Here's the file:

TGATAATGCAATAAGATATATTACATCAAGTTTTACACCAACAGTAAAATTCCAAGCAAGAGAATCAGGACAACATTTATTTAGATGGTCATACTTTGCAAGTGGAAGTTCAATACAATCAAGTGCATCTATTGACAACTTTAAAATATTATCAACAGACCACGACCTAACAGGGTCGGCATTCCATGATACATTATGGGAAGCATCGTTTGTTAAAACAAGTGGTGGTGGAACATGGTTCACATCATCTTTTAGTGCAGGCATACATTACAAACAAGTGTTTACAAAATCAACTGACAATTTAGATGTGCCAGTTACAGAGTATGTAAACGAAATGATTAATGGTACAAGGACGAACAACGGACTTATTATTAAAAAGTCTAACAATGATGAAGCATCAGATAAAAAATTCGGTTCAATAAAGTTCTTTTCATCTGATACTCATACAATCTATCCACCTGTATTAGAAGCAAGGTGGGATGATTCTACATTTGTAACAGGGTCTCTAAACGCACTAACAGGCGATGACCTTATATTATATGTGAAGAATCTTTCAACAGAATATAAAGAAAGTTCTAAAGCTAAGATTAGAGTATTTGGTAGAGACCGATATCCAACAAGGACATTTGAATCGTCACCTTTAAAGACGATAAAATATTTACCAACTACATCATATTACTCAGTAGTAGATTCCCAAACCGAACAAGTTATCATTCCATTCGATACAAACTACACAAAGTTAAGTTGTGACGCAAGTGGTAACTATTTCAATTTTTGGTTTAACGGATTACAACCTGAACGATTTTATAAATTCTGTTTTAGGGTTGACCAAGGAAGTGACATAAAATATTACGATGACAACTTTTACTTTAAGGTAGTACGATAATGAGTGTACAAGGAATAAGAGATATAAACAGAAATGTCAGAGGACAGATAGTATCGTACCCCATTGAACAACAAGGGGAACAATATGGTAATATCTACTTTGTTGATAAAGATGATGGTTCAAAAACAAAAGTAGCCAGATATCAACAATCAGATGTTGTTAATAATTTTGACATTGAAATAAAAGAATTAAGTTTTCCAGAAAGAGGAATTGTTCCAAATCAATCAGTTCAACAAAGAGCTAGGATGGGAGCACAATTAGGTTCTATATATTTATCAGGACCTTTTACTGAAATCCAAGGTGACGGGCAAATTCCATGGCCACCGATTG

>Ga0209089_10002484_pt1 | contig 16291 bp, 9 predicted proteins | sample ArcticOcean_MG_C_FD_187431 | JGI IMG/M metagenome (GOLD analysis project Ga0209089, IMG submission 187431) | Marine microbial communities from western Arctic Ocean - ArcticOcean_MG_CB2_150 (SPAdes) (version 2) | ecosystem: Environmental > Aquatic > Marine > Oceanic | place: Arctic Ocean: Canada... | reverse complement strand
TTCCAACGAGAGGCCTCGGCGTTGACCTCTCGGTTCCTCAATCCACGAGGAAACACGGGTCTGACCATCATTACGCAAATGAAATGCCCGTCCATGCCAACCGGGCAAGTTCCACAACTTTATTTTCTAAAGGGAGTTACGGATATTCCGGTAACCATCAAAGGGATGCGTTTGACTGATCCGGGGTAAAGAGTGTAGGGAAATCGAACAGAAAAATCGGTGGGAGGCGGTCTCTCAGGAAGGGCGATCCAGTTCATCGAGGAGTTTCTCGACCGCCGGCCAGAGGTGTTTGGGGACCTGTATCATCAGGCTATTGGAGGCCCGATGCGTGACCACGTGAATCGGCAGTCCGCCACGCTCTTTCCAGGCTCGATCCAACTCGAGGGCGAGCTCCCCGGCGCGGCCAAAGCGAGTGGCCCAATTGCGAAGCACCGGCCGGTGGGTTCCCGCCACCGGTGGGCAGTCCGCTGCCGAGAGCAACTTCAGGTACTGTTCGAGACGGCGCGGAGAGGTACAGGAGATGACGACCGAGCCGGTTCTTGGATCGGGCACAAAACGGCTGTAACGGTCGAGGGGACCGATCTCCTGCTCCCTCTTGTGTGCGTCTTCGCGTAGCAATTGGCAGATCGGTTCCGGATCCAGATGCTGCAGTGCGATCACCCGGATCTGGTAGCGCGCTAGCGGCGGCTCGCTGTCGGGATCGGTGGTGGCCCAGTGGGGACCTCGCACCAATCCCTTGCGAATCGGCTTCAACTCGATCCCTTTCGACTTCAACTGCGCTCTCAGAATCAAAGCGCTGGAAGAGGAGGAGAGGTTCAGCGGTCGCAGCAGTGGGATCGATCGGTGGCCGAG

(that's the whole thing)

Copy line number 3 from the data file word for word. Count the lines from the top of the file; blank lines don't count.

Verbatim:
TTCCAACGAGAGGCCTCGGCGTTGACCTCTCGGTTCCTCAATCCACGAGGAAACACGGGTCTGACCATCATTACGCAAATGAAATGCCCGTCCATGCCAACCGGGCAAGTTCCACAACTTTATTTTCTAAAGGGAGTTACGGATATTCCGGTAACCATCAAAGGGATGCGTTTGACTGATCCGGGGTAAAGAGTGTAGGGAAATCGAACAGAAAAATCGGTGGGAGGCGGTCTCTCAGGAAGGGCGATCCAGTTCATCGAGGAGTTTCTCGACCGCCGGCCAGAGGTGTTTGGGGACCTGTATCATCAGGCTATTGGAGGCCCGATGCGTGACCACGTGAATCGGCAGTCCGCCACGCTCTTTCCAGGCTCGATCCAACTCGAGGGCGAGCTCCCCGGCGCGGCCAAAGCGAGTGGCCCAATTGCGAAGCACCGGCCGGTGGGTTCCCGCCACCGGTGGGCAGTCCGCTGCCGAGAGCAACTTCAGGTACTGTTCGAGACGGCGCGGAGAGGTACAGGAGATGACGACCGAGCCGGTTCTTGGATCGGGCACAAAACGGCTGTAACGGTCGAGGGGACCGATCTCCTGCTCCCTCTTGTGTGCGTCTTCGCGTAGCAATTGGCAGATCGGTTCCGGATCCAGATGCTGCAGTGCGATCACCCGGATCTGGTAGCGCGCTAGCGGCGGCTCGCTGTCGGGATCGGTGGTGGCCCAGTGGGGACCTCGCACCAATCCCTTGCGAATCGGCTTCAACTCGATCCCTTTCGACTTCAACTGCGCTCTCAGAATCAAAGCGCTGGAAGAGGAGGAGAGGTTCAGCGGTCGCAGCAGTGGGATCGATCGGTGGCCGAG